Nicias’ speech describes the parrhesiastic game of Socrates from the point of view of the one who is “tested”. But unlike the parrhesiastes who addresses the demos in the Assembly, for example, here we have a parrhesiastic game which requires a personal, face to face relationship. Thus the beginning of the quote states: “whoever comes into close contact with Socrates and has any talk with him face to face”[187e]. Socrates’ interlocutor must get in touch with him, establish some proximity to him in order to play the parrhesiastic game. That is the ﬁrst point.
Secondly, in this relationship to Socrates, the listener is led by Socrates’ discourse. The passivity of the Socratic hearer, however, is not the same kind of passivity as that of a listener in the Assembly. The passivity of a listener in the political parrhesiastic game consists in being persuaded by what he listens to. Here, the listener is led by the Socratic logos into “giving an account” — didonai logon — of himself, “of the manner in which he now spends his days, and of the kind of life he has lived hitherto” [187e -188a]. Because we are inclined to read such texts through the glasses of our Christian culture, however, we might interpret this description of the Socratic game as a practice where the one who is being led by Socrates’ discourse must give an autobiographical account of his life, or a confession of his faults. But such an interpretation would miss the real meaning of the text. For when we compare this passage with similar descriptions of Socrates’ method of examination — as in the Apology, Alcibiades Major, or the Gorgias, Where we also ﬁnd the idea that to be led by the Socrates logos is to “give an account” of oneself — we see very clearly that what is involved is not a confessional autobiography. In Plato’s or Xenophon’s portrayals of him, we never see Socrates requiring an examination of conscience or a confession of sins. Here, giving an account of your life, your bios, is also not to give a narrative of the historical events that have taken place in your life, but rather to demonstrate whether you are able to show that there is a relation between the rational discourse, the logos, you are able to use, and the way that you live. Socrates is inquiring into the way that logos gives form to a person’s style of life; for he is interested in discovering whether there is a harmonic relation between the two. Later on in this same dialogue [190d-194b] for example, when Socrates asks Laches to give the reason for his courage, he does not want a narrative of Laches’ exploits in the Peloponnesian War, but for Laches to attempt to disclose the logos which gives rational, intelligible form to his courage. Socrates’ role, then, is to ask for a rational accounting of a person’s life.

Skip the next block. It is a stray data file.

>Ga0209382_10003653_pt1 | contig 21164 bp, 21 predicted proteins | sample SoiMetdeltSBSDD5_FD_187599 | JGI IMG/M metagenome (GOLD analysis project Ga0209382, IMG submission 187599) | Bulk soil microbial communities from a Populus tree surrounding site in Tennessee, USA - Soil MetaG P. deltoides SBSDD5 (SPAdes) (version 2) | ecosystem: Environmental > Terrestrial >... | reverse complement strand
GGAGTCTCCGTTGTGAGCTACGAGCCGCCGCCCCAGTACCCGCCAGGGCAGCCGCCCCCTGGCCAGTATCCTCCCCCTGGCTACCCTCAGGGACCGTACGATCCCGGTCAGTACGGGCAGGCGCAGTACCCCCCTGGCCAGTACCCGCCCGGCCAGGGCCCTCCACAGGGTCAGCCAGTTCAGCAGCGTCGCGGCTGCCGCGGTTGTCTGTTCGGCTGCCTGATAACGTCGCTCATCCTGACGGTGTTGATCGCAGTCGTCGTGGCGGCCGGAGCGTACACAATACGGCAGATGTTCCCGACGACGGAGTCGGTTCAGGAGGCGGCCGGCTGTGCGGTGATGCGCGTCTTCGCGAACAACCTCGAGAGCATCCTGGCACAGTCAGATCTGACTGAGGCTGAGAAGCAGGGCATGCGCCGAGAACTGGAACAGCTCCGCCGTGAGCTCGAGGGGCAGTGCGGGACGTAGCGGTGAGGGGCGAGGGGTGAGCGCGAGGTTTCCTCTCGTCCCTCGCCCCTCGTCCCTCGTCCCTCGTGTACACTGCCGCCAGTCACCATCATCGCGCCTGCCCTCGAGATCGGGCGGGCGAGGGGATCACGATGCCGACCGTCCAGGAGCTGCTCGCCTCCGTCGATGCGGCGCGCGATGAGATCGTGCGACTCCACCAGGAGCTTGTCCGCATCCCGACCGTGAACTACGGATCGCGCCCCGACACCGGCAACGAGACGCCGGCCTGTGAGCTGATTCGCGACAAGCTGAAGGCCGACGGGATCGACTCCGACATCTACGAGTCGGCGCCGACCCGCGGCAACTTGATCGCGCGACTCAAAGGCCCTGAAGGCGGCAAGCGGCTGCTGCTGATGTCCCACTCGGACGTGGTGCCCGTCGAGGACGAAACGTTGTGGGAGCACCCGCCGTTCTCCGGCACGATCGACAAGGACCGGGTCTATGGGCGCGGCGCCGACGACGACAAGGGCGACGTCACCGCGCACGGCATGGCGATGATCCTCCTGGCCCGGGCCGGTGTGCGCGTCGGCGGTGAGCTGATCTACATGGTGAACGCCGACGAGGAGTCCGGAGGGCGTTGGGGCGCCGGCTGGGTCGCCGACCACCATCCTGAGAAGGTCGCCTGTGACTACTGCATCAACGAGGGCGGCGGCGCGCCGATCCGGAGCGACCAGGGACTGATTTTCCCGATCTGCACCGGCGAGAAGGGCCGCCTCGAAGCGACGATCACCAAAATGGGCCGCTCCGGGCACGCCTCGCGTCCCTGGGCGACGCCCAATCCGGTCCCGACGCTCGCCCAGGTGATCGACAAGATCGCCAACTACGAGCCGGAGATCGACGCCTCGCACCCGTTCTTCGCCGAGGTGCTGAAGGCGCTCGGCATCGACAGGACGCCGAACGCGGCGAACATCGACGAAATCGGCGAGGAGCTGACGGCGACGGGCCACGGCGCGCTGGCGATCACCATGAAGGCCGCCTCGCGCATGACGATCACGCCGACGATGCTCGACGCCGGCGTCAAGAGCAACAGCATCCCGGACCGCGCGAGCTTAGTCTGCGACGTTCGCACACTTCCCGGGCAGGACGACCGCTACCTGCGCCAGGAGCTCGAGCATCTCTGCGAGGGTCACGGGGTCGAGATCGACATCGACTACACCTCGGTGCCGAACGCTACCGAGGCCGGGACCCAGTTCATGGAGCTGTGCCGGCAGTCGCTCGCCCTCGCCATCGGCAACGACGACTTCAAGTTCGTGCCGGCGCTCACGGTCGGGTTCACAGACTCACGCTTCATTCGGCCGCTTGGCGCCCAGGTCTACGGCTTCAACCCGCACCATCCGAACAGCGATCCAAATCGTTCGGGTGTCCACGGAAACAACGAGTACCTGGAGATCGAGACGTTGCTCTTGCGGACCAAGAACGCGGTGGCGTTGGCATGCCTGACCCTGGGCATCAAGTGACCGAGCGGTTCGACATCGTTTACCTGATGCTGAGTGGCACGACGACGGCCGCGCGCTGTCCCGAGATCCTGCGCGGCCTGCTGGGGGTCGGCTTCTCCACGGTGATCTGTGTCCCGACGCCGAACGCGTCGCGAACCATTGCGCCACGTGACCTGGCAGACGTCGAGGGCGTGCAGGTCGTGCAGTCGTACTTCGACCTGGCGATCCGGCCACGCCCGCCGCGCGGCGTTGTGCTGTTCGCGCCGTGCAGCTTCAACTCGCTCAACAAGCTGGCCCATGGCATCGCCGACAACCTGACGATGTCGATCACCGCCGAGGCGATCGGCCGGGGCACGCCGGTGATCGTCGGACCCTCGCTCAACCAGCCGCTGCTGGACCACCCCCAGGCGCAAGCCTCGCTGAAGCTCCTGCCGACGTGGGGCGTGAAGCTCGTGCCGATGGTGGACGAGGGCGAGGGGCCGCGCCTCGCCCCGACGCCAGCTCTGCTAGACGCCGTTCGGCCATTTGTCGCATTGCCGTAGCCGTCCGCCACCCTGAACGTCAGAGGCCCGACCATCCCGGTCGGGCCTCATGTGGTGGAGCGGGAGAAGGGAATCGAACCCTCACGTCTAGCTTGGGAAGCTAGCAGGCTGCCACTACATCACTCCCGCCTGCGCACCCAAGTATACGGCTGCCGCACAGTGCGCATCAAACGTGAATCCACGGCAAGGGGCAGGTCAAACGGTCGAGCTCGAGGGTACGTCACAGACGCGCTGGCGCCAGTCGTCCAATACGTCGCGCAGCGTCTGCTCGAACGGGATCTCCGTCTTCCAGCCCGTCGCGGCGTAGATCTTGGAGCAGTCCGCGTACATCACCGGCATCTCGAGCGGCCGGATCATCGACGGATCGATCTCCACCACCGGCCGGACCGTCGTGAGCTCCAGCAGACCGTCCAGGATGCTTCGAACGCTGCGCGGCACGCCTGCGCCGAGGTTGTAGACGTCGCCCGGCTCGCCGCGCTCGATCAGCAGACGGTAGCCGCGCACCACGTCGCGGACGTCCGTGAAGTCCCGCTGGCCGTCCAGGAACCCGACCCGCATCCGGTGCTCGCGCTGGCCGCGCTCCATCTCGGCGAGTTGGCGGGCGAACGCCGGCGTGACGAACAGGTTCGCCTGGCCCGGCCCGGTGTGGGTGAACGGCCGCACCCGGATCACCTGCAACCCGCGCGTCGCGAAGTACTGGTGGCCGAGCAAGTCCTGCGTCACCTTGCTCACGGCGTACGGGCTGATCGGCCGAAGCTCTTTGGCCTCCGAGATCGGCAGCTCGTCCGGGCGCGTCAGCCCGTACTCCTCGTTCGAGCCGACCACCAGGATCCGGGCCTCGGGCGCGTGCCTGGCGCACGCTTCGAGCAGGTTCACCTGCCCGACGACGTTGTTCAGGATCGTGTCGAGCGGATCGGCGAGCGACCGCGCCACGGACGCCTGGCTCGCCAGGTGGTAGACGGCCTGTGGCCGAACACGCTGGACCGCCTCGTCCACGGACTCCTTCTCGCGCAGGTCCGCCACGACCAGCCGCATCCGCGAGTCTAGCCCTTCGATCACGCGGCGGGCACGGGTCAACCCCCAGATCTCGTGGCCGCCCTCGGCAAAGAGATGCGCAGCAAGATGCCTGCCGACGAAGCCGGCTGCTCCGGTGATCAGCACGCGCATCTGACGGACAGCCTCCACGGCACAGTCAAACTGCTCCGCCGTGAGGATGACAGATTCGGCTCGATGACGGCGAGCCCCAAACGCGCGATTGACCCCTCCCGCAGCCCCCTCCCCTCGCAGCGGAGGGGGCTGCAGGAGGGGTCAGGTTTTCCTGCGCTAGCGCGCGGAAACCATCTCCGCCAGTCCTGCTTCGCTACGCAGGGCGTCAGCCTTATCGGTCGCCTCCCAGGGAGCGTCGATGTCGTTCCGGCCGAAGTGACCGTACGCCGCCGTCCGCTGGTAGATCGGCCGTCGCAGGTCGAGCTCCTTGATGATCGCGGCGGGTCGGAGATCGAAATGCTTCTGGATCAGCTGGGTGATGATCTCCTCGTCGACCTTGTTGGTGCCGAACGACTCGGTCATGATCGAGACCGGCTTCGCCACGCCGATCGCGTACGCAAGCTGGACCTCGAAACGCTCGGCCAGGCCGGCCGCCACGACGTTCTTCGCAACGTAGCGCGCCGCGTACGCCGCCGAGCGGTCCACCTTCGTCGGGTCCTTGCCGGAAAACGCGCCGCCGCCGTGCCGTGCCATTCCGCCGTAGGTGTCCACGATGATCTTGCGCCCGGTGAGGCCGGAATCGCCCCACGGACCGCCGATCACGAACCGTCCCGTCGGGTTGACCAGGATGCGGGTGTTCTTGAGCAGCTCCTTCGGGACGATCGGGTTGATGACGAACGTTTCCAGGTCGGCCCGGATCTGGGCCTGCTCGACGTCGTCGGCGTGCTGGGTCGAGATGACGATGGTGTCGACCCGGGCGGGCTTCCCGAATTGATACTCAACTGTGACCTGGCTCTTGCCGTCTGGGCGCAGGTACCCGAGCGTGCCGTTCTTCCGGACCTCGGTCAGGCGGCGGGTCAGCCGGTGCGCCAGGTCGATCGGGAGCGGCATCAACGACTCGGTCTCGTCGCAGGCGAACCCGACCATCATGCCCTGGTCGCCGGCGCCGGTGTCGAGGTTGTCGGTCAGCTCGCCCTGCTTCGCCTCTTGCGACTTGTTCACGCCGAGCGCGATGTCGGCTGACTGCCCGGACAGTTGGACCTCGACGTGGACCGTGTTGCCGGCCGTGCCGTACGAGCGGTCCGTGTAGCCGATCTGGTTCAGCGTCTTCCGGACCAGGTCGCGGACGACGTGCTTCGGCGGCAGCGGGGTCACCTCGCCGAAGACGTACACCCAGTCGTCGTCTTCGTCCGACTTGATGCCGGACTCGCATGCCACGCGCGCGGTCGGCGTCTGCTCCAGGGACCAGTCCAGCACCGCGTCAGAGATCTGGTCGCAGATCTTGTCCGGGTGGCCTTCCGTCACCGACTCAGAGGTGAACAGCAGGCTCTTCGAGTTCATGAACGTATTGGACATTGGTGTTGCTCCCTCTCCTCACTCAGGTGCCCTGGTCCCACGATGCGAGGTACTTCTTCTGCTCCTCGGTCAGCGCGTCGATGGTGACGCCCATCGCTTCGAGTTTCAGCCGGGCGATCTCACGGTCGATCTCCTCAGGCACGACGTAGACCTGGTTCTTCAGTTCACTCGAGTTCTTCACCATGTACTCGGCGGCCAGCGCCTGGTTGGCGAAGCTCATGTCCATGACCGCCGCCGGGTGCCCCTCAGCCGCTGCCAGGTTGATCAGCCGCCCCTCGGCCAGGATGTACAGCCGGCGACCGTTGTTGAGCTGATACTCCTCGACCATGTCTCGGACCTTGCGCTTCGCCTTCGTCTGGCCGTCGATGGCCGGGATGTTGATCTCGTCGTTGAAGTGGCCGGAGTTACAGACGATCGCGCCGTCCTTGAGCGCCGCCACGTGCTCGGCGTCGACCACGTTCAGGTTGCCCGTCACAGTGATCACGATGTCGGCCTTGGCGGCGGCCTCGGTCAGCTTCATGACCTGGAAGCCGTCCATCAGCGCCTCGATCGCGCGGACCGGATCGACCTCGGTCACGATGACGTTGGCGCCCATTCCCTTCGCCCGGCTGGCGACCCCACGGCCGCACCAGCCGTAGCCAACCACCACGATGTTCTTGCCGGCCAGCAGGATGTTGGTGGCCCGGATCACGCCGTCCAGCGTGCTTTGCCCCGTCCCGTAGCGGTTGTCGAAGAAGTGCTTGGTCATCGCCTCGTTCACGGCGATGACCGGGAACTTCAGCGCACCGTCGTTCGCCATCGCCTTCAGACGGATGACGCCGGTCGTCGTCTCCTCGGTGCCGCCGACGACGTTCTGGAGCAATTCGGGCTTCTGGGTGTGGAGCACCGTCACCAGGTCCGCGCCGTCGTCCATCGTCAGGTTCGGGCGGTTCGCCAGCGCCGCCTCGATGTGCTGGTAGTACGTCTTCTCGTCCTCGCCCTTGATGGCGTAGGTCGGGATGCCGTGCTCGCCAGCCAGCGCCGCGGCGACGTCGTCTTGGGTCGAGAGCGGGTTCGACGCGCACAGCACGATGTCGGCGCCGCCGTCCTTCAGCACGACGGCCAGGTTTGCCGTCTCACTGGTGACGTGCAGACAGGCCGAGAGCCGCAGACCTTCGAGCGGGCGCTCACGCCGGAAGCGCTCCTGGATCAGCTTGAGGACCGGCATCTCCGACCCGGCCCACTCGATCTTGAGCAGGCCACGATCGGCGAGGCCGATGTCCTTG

This role is characterized in the text as that of a “basanos” or “touchstone” which tests the degree of accord between a person’s life and its principle of intelligibility or logos: “Socrates will never let [his listener] go until he has thoroughly and properly put all his ways to the test [188a]. The Greek word “basanos” refers to a “touchstone”, i.e., a black stone which is used to test the genuineness of gold by examining the streak left on the stone when “touched” by the gold in question. Similarly, Socrates’ “basanic” role enables him to determine the true nature of the relation between the logos and bios of those who come into contact with him.